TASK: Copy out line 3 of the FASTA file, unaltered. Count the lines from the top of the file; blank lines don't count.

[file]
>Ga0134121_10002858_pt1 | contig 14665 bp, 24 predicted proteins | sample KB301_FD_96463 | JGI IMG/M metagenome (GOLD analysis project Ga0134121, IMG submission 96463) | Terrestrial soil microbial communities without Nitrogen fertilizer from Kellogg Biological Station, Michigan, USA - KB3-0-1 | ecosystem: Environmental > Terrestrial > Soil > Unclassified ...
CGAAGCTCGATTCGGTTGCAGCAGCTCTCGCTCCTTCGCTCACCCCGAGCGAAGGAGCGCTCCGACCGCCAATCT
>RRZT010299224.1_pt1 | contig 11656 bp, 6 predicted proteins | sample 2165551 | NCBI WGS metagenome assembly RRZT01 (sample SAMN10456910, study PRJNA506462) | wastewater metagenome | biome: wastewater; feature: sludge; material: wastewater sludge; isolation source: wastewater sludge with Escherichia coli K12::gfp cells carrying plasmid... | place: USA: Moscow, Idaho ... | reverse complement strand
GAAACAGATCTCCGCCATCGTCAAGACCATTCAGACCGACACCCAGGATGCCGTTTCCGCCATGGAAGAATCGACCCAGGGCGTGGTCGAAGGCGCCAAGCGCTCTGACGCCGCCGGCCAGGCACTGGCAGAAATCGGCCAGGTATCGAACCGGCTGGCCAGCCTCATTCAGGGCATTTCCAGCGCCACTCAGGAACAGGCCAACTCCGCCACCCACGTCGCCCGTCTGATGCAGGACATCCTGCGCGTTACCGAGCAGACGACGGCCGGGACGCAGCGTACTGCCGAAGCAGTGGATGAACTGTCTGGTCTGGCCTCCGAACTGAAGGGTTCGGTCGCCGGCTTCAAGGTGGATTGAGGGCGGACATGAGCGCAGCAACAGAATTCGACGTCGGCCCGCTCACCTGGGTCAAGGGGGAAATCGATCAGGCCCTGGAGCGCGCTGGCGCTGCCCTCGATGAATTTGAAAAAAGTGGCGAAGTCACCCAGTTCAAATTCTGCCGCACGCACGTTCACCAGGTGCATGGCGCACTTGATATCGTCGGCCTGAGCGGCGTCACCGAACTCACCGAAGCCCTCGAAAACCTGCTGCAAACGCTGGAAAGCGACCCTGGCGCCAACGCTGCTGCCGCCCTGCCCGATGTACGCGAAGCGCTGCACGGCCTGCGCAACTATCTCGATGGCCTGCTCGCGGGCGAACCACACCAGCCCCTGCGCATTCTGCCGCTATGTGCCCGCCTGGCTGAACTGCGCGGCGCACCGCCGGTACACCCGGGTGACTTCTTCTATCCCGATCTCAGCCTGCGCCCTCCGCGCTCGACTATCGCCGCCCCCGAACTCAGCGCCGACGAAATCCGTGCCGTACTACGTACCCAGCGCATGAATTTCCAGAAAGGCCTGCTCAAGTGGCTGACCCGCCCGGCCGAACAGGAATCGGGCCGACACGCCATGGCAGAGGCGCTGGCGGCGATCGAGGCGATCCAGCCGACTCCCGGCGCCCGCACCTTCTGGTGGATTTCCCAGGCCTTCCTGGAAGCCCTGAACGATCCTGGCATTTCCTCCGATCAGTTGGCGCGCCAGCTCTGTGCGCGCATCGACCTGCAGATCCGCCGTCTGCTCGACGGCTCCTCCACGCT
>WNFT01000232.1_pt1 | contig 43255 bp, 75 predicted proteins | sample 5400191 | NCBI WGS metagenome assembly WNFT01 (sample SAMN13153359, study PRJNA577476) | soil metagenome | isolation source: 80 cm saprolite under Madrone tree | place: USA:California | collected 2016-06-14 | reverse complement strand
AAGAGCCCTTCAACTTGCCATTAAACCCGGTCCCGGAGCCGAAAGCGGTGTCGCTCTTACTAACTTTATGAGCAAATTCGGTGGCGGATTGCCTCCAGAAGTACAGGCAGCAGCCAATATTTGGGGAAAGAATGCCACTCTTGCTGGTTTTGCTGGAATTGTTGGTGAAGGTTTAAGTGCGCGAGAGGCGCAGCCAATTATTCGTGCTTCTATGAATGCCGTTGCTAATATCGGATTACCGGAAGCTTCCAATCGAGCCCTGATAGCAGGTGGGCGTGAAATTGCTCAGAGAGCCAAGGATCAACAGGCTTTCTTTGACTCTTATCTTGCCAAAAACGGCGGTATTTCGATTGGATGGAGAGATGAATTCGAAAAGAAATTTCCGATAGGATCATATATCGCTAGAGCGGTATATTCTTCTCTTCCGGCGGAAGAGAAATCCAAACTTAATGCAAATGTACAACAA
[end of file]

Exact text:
>RRZT010299224.1_pt1 | contig 11656 bp, 6 predicted proteins | sample 2165551 | NCBI WGS metagenome assembly RRZT01 (sample SAMN10456910, study PRJNA506462) | wastewater metagenome | biome: wastewater; feature: sludge; material: wastewater sludge; isolation source: wastewater sludge with Escherichia coli K12::gfp cells carrying plasmid... | place: USA: Moscow, Idaho ... | reverse complement strand